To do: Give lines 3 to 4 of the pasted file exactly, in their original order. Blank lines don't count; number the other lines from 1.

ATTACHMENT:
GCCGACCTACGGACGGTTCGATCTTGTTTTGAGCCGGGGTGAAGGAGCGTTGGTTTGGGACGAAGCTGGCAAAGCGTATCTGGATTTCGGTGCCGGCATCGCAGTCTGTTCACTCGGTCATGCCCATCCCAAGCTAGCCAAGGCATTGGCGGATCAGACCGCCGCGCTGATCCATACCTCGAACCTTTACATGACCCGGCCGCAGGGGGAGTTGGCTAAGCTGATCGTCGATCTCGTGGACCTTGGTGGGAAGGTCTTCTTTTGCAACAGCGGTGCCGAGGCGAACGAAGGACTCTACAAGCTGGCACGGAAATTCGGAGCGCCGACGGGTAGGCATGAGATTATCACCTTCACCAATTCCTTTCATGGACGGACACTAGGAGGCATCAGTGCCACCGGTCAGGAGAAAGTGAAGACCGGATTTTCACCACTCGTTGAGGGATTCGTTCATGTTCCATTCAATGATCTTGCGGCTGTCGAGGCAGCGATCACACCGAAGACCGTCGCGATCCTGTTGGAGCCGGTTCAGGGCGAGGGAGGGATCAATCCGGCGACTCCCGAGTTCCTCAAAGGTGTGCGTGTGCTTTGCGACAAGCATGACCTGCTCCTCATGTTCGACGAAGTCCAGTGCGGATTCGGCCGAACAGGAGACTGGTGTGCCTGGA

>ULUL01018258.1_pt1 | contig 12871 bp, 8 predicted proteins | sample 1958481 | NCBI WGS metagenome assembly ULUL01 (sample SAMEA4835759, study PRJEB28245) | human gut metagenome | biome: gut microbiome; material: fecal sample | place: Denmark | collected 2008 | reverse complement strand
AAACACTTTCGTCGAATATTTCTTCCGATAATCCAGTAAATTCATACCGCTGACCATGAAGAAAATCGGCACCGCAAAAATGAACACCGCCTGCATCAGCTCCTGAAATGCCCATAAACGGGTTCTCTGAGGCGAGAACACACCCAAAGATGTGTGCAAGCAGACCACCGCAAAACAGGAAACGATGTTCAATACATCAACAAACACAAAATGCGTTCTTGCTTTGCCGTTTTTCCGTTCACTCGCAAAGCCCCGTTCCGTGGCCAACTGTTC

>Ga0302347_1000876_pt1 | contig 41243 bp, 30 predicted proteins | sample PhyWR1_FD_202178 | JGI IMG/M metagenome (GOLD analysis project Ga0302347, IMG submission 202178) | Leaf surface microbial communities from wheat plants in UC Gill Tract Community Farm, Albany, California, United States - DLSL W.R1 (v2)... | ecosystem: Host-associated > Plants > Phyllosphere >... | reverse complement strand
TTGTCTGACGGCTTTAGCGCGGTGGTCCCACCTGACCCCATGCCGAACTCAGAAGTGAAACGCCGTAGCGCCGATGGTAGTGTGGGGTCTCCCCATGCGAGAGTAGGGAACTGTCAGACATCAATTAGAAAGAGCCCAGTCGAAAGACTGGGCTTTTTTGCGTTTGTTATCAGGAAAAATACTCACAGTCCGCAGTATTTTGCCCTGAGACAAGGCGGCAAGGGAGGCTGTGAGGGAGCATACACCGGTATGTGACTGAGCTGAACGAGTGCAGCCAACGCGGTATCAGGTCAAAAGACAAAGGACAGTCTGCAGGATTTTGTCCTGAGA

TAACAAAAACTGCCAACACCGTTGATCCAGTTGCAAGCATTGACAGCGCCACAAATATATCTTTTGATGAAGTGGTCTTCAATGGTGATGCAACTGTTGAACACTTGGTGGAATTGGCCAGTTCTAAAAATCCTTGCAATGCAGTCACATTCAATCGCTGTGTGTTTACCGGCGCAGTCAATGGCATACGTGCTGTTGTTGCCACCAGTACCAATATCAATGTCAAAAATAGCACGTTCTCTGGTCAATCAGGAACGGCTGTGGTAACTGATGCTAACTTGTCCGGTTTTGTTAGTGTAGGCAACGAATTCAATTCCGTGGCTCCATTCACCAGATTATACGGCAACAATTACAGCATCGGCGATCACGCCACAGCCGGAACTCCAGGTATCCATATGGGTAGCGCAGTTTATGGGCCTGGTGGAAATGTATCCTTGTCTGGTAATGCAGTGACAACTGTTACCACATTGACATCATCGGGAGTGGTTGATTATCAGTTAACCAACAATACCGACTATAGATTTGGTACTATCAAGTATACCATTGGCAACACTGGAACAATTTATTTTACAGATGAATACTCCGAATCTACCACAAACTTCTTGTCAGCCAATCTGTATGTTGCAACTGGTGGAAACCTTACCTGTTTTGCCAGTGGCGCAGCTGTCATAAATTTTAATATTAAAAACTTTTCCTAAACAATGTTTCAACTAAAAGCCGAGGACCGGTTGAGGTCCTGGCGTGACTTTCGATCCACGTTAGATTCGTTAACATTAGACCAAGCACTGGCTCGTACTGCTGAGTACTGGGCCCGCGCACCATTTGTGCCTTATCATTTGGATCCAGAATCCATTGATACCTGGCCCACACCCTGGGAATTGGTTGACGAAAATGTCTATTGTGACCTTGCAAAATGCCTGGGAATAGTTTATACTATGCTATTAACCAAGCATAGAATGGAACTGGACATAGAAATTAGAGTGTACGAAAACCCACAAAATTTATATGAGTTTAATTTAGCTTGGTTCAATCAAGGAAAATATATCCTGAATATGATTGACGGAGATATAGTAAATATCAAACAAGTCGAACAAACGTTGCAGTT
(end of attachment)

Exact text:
AAACACTTTCGTCGAATATTTCTTCCGATAATCCAGTAAATTCATACCGCTGACCATGAAGAAAATCGGCACCGCAAAAATGAACACCGCCTGCATCAGCTCCTGAAATGCCCATAAACGGGTTCTCTGAGGCGAGAACACACCCAAAGATGTGTGCAAGCAGACCACCGCAAAACAGGAAACGATGTTCAATACATCAACAAACACAAAATGCGTTCTTGCTTTGCCGTTTTTCCGTTCACTCGCAAAGCCCCGTTCCGTGGCCAACTGTTC

>Ga0302347_1000876_pt1 | contig 41243 bp, 30 predicted proteins | sample PhyWR1_FD_202178 | JGI IMG/M metagenome (GOLD analysis project Ga0302347, IMG submission 202178) | Leaf surface microbial communities from wheat plants in UC Gill Tract Community Farm, Albany, California, United States - DLSL W.R1 (v2)... | ecosystem: Host-associated > Plants > Phyllosphere >... | reverse complement strand